(May 22, 2013) -- The U.S. State Department has appointed UTSA Associate Vice President for Economic Development Robert McKinley to the Mexico-U.S. Entrepreneurship and Innovation Council. The council was established jointly in Mexico City on May 2 by President Barack Obama and President Enrique Peña Nieto.
Comprised of 20 members, each from the United States and Mexico, the council will develop a work plan to integrate programs and activities in each country and jointly promote the growth of entrepreneurs and trade. The plan will address:
The council also will lay the foundation for Mexico to become the first Latin American country to participate in the Global Entrepreneurship Program, an overarching U.S. program that promotes entrepreneurship around the world.
Since 2003, the UTSA Institute of Economic Development, led by McKinley, has served as a technical consultant to 15 Latin American and Caribbean nations in adopting the Small Business Development Center model. To date, UTSA has assisted in establishing 113 small business development centers in Mexico alone as part of its mission to create jobs, grow businesses, and foster economic development and trade. The institute consistently ranks among the top economic development programs among peer universities nationwide and has been engaged by the State Department to share its experience. Together with federal, state and local governments, and private businesses, the institute fosters economic and community development in support of UTSA's community engagement mission.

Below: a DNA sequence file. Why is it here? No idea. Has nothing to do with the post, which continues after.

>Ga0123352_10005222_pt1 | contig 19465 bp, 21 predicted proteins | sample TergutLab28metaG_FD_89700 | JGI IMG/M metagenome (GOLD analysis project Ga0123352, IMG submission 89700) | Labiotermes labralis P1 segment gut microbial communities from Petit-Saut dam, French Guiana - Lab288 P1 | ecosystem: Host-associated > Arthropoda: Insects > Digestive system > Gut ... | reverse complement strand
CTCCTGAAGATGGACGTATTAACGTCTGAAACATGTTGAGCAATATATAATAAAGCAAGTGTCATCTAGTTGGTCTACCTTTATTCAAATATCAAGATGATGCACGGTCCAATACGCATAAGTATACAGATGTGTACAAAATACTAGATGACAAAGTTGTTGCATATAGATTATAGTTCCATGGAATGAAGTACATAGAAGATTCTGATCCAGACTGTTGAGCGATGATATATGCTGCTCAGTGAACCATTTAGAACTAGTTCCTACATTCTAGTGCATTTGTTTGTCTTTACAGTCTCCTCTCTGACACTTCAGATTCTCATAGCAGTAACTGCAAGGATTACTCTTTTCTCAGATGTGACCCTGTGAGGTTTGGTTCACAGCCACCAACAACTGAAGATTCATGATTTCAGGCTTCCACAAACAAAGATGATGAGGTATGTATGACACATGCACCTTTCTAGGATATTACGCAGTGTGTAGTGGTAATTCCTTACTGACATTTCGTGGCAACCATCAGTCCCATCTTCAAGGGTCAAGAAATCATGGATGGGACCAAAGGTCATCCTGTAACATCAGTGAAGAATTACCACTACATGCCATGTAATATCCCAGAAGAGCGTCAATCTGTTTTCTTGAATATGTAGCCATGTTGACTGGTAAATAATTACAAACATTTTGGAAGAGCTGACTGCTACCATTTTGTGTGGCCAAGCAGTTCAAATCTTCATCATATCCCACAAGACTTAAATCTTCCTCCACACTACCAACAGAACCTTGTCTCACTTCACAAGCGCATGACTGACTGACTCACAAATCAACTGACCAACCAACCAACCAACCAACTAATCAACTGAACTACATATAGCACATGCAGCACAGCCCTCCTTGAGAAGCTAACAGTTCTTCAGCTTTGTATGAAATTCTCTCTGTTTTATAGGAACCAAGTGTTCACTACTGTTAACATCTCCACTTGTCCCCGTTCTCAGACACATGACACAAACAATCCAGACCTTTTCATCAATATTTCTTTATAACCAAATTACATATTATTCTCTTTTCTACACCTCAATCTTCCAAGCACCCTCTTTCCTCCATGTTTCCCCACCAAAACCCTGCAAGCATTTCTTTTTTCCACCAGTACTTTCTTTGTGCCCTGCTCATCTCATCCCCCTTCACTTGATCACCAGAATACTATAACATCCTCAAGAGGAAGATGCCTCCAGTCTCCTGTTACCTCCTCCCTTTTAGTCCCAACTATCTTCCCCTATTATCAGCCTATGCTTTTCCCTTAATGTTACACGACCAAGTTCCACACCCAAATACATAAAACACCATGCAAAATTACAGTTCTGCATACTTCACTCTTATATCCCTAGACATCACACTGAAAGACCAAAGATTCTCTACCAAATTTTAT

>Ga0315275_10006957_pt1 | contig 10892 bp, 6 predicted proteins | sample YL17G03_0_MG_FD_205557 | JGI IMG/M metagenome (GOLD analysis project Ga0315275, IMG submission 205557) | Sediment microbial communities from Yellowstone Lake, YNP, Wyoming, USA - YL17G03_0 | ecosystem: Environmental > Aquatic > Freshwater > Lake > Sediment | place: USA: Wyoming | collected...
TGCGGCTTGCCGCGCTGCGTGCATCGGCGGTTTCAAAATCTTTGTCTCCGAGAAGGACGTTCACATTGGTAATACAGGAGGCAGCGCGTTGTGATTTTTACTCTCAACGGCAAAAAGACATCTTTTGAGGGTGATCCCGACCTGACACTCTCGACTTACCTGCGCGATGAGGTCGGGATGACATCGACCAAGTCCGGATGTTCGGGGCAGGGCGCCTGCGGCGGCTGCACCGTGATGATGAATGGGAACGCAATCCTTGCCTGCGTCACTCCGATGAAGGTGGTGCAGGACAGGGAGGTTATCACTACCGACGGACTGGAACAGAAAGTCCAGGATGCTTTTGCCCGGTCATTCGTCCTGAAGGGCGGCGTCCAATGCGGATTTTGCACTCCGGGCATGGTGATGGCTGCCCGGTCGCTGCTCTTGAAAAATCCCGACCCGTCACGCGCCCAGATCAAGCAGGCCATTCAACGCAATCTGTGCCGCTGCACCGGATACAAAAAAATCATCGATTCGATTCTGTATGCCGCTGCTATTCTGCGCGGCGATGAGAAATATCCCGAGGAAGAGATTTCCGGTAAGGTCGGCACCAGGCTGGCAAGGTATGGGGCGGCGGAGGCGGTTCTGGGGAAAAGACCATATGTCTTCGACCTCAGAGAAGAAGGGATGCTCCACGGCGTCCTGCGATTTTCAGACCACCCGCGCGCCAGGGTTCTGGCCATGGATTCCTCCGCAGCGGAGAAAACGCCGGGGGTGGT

McKinley's career experience uniquely suits him to advise on entrepreneurship and innovation approaches to achieve the inclusive growth goals of the United States and Mexico. He currently leads the UTSA Institute of Economic Development with a portfolio of a dozen centers and programs that provide business training, consulting and research to more than 38,000 clients annually across the South Texas Border Region.
In 2012, the institute's client services generated more than 4,000 new jobs, 500 start-ups and 500 business expansions, generating increased revenues and financing exceeding $1.4 billion. The institute's International Trade Center generated $370 in trade last year for area small businesses, leveraging the new Latin American SBDC networks as distribution channels.
Before joining UTSA in 1990, McKinley built and managed a 94,000-square-foot business incubator facility for Control Data Corp. The project, based in a redeveloped area of San Antonio, achieved 97-percent occupancy, housed more than 60 small businesses with 550 employees and was profitable as a private-sector economic development venture.
From 1980 to 1985, McKinley was executive director of the Fort Worth Mexican-American Chamber of Commerce. During that time, the chamber's minority business programs tripled productivity to assist clients in marketing their goods and services to government and corporations, efforts that resulted in sales of $65 million per year.
From 1977 to 1979, McKinley was a community organizer for La Misión de Amistad, Município de Tizimín, Yucatán, Mexico. The church-sponsored mission coordinated rural development activities including economic development, health, agricultural, literacy and educational projects, while affording McKinley the opportunity to learn Spanish and Mayan language and culture.
"Entrepreneurship and innovation are major drivers of inclusive growth for all countries," said McKinley. "As our universities in both nations expand educated labor supply, we also must work together to stimulate business expansion and high-skill, higher-paid labor demand as the key to our mutual prosperity. The council role will offer a high-level forum to advance the jobs and prosperity agenda."